• Matthew P Schenker, Ramon Martin, Paul B Shyn, Richard A Baum
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    ABSTRACT: Interventional radiology (IR) encompasses a broad and expanding array of image-guided, minimally invasive therapies that are essential to the practice of modern medicine. The growth and diversity of these non-OR procedures presents unique challenges and opportunities to anesthesiologists and interventional radiologists alike. Collaborative action has led to better patient care and quality management. This discussion considers some angiographic and cross-sectional IR procedures in more detail and comments on some of the anesthesia choices and considerations. In addition, specific concerns regarding anesthesia in the area of IR are reviewed.
    Anesthesiology Clinics 04/2009; 27(1):87-94.
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    ABSTRACT: Although the value of coronary artery calcium (CAC) for atherosclerosis screening is gaining acceptance, its efficacy in predicting flow-limiting coronary artery disease remains controversial, and its incremental prognostic value over myocardial perfusion is not well established. We evaluated 695 consecutive intermediate-risk patients undergoing combined rest-stress rubidium 82 positron emission tomography (PET) perfusion imaging and CAC scoring on a hybrid PET-computed tomography (CT) scanner. The frequency of abnormal scans among patients with a CAC score > or = 400 was higher than that in patients with a CAC score of 1 to 399 (48.5% versus 21.7%, P<0.001). Multivariate logistic regression supported the concept of a threshold CAC score > or = 400 governing this relationship (odds ratio 2.91, P<0.001); however, the frequency of ischemia among patients with no CAC was 16.0%, and its absence only afforded a negative predictive value of 84.0%. Risk-adjusted survival analysis demonstrated a stepwise increase in event rates (death and myocardial infarction) with increasing CAC scores in patients with and without ischemia on PET myocardial perfusion imaging. Among patients with normal PET myocardial perfusion imaging, the annualized event rate in patients with no CAC was lower than in those with a CAC score > or = 1000 (2.6% versus 12.3%, respectively). Likewise, in patients with ischemia on PET myocardial perfusion imaging, the annualized event rate in those with no CAC was lower than among patients with a CAC score > or = 1000 (8.2% versus 22.1%). Although increasing CAC content is generally predictive of a higher likelihood of ischemia, its absence does not completely eliminate the possibility of flow-limiting coronary artery disease. Importantly, a stepwise increase occurs in the risk of adverse events with increasing CAC scores in patients with and without ischemia on PET myocardial perfusion imaging.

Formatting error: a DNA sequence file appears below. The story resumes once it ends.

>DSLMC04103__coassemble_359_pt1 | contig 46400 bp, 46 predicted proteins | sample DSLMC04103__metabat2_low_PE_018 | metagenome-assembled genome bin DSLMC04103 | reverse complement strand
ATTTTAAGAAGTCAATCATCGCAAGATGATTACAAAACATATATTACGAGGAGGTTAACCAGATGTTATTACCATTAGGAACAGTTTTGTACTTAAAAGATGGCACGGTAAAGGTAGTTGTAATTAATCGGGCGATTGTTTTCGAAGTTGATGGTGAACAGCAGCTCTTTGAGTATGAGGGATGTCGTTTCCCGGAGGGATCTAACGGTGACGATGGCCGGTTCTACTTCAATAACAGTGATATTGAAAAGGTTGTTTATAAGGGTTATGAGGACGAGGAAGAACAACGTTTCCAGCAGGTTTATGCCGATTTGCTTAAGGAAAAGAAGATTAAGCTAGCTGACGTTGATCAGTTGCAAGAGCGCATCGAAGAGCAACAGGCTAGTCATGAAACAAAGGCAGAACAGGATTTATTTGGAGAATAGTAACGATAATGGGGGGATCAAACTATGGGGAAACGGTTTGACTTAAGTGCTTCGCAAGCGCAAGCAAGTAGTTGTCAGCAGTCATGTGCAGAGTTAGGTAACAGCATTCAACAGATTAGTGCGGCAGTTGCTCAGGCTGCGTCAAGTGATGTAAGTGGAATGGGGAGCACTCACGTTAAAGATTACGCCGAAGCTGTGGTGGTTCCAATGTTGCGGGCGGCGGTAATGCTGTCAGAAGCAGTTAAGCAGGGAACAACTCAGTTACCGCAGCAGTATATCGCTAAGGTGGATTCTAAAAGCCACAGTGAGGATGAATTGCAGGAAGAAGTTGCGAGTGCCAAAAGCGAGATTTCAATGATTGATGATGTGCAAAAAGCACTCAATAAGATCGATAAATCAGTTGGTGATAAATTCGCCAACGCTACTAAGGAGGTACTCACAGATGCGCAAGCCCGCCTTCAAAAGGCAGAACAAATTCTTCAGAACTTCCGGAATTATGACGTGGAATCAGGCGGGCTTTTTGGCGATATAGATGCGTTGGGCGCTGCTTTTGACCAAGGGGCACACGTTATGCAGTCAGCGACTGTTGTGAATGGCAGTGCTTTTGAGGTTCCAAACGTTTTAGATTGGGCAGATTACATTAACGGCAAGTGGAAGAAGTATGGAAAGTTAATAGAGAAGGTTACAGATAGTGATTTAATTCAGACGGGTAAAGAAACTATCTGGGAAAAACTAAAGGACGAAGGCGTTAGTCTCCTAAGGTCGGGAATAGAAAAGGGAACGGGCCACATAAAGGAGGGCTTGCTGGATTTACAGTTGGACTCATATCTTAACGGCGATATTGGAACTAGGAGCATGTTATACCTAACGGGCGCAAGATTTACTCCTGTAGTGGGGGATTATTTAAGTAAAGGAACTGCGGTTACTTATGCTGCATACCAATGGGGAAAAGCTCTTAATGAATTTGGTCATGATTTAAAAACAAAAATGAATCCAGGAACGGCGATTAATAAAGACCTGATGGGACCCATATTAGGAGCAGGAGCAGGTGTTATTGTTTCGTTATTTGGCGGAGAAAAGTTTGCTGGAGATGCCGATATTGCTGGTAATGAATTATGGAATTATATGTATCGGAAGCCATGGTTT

Circulation 05/2008; 117(13):1693-700. · 15.20 Impact Factor
  • Bill Saliba Majdalany, Matthew P. Schenker
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    ABSTRACT: PURPOSE/AIM A review of transarterial chemoembolization (TACE) with drug eluting beads (DEB) focusing on its favorable pharmacokinetic profile is presented, particularly in the role of hepatocellular carcinoma (HCC) treatment. We report our early experience treating additional hypervascular hepatic metastatic subtypes using TACE with DEB. CONTENT ORGANIZATION TACE in the treatment of unresectable HCC and hepatic metastases from neuroendocrine and uveal melanoma has a well defined role. Recent experience treating unresectable HCC with doxorubicin loaded DEB suggests a higher treatment effect with lower morbidity. After highlighting the pharmacokinetic advantages of TACE with DEB, we report the successful results of TACE with DEB for other hypervascular hepatic metastases, particularly uterine leiomyosarcoma, and provide a literature review. SUMMARY Conventional TACE has well accepted applications in the treatment of unresectable HCC as well as metastases from neuroendocrine tumors and uveal melanoma. In high risk patients with unresectable HCC, improved outcomes have been reached when performing TACE with DEB. We report the application of TACE with DEB in the treatment of non-conventional hypervascular hepatic metastases and provide a literature review.
    Radiological Society of North America 2010 Scientific Assembly and Annual Meeting;

Publication Stats

183 Citations
28.12 Total Impact Points

Institutions

  • 2008–2014
    • Brigham and Women's Hospital
      • • Center for Brain Mind Medicine
      • • Department of Radiology
      Boston, Massachusetts, United States
  • 2013
    • Yale-New Haven Hospital
      New Haven, Connecticut, United States
    • University of Illinois at Chicago
      Chicago, Illinois, United States
  • 2012
    • University of Pennsylvania
      Philadelphia, Pennsylvania, United States
  • 2011
    • Uniformed Services University of the Health Sciences
      Maryland, United States
  • 2009
    • Boston Children's Hospital
      • Department of Radiology
      Boston, MA, United States